During this period, Charu Majumdar became the undisputed Naxalite guru and with the organizational skills of Kanu Sanyal and Jaghal Santhal, the movement spread to different corners of the country. However, as hundreds of CPI (ML) cadres lost their lives, and thousands were put behind bars, the movement witnessed confusion, splits and disintegration. After Charu Majumdar’s death in 1972, the central leadership of CPI (ML) virtually collapsed.
The history of the Naxal movement post Charu Mazumdar, is characterized by a number of splits, and attempts at course-correction by some of the major groups. Even Kanu Sanyal, one of the founders of the movement gave up the path of “dedicated armed struggle” by 1977 and accepted parliamentary practice as a form of revolutionary activity.
The Naxal Ideologue
Charu Majumdar inspired by Mao’s doctrines, provided ideological leadership for the Naxalbari movement, advocating that Indian peasants and lower class tribals overthrow the government and upper classes by force. A large number of urban elites were also attracted to the ideology, which spread through Majumdar’s writings, particularly the “Historic Eight Documents” which formed the basis of Naxalite ideology.
Another Attempt for Revival
It 1974, an influential group of the CPI (ML), led by Jauhar (Subrata Dutt), Nagbhushan Pattnaik and Vinod Mishra, launched a major initiative, which they termed ‘course-correction’. This group renamed itself the CPI (M-L) Liberation in 1974. The group offered an Indianized version of Marxism-Leninism-Maoism: limited role for armed struggle and greater emphasis on mass peasant struggles.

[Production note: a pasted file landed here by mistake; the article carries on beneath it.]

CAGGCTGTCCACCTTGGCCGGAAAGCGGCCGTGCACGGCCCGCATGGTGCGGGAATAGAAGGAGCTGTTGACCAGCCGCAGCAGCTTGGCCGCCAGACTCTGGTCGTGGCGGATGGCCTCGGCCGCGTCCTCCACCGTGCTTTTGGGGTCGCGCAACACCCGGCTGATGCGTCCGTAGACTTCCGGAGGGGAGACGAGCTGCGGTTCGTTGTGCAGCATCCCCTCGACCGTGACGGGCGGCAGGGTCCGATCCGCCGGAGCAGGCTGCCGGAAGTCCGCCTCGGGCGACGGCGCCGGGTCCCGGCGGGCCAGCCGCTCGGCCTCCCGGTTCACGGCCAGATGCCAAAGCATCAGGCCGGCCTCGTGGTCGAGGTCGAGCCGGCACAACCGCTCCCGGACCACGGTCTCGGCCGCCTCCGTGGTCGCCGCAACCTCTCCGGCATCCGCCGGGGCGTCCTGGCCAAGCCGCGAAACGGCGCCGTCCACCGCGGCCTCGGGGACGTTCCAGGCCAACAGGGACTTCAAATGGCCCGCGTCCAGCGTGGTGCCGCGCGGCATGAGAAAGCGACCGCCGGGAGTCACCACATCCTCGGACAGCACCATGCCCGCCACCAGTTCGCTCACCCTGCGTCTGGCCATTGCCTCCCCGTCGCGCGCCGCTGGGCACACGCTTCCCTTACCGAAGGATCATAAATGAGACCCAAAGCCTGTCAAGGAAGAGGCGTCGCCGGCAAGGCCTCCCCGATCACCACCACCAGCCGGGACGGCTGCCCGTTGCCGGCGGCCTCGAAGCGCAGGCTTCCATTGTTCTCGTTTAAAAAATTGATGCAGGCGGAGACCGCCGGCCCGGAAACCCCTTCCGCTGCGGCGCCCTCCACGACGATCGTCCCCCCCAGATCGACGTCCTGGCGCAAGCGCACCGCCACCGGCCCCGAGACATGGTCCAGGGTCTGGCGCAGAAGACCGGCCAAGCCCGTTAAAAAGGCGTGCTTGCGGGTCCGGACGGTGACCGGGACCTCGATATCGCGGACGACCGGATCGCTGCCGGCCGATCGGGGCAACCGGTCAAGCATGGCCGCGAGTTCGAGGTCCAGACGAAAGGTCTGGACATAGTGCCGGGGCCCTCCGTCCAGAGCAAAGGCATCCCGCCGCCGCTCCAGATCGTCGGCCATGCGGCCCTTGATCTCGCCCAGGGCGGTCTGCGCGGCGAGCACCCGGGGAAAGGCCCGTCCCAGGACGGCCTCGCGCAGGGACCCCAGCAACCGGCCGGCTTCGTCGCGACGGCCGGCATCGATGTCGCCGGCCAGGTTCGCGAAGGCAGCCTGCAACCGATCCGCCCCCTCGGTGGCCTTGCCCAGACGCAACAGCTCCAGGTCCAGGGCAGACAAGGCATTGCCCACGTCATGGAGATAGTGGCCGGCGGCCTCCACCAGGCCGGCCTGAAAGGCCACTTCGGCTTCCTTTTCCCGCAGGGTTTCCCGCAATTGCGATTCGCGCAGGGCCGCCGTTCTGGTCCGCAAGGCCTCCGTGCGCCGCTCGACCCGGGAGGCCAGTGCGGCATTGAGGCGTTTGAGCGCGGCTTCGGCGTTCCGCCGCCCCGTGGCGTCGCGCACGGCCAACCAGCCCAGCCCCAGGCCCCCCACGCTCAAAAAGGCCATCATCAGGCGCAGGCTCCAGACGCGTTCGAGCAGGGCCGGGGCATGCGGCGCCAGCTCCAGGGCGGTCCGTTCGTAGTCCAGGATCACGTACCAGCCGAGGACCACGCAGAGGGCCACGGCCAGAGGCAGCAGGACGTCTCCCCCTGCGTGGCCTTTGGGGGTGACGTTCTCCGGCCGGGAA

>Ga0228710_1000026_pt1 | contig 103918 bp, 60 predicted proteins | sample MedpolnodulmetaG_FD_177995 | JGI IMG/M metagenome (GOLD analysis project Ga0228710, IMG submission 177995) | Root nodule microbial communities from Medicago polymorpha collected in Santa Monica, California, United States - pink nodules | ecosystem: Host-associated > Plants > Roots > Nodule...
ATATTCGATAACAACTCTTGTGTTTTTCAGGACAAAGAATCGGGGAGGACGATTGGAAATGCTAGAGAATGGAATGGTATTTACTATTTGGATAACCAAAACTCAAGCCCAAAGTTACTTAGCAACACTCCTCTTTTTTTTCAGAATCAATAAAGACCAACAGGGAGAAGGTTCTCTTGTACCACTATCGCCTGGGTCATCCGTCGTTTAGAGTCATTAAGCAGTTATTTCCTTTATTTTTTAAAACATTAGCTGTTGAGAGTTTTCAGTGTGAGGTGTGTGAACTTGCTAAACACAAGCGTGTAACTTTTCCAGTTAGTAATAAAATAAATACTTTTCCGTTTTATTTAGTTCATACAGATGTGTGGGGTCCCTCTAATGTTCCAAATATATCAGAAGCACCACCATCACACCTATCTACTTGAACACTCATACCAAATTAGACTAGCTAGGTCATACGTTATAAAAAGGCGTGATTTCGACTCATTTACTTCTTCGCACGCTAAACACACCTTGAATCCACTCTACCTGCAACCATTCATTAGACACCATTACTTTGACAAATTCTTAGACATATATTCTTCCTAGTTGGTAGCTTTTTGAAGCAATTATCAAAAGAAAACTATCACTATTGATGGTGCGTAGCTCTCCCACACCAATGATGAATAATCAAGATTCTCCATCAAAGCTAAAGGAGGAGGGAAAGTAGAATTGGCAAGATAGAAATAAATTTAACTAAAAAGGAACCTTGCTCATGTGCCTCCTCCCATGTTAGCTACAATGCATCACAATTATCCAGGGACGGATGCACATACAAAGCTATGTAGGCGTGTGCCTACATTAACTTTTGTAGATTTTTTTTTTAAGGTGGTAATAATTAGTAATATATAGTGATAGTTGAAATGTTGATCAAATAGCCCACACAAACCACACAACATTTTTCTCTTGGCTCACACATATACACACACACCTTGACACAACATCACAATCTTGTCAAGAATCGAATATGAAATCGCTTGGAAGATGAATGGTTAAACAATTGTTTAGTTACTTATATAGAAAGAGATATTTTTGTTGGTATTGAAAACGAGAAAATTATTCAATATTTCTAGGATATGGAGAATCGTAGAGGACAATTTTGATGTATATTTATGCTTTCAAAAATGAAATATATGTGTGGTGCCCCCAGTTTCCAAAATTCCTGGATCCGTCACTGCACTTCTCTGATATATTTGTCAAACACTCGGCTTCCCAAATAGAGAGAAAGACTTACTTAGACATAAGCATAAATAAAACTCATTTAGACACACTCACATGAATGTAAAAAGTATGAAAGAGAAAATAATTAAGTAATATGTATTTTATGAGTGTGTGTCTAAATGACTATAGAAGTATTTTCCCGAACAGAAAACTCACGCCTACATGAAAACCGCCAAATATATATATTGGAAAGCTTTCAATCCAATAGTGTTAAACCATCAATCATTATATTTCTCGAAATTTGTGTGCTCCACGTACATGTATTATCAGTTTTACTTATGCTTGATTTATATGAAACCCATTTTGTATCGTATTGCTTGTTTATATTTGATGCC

However, during the next three years, the movement suffered further splits with leaders, such as Kondapalli Seetharamaiah (Andhra Pradesh) and N. Prasad (Bihar) dissociating themselves from the activities of the party. This led to Prasad forming the CPI (M-L) (Unity Organization) and Seetharamaiah started the People’s War Group (PWG) in 1980.
Since then, the principal division within the Naxalite movement has been between the two lines of thought and action – as advanced by the CPI (ML) Liberation and as by the PWG. While Liberation branded PWG a group of “left adventurists”, the PWG castigated the Liberation group as one of the “revisionists” imitating the CPI (M). On the other hand, the growth of MCC as a major armed group in the same areas, created the scope for multifarious organizational conflicts among the Naxal groups.
Liberation took a theoretical stand of correcting the past mistake of ‘completely rejecting parliamentary politics’ and registered its first electoral victory in Bihar in 1989. On the other hand, PWG and MCC completely rejected the parliamentary democratic system of governance and vowed to wage ‘people’s war for people’s government’.
In the 1990s, the armed groups gained access to latest weaponry and training and thus became far more destructive and emboldened. The consolidation and penetration continued for next several years and led to the formation of Communist Party of India (Maoist).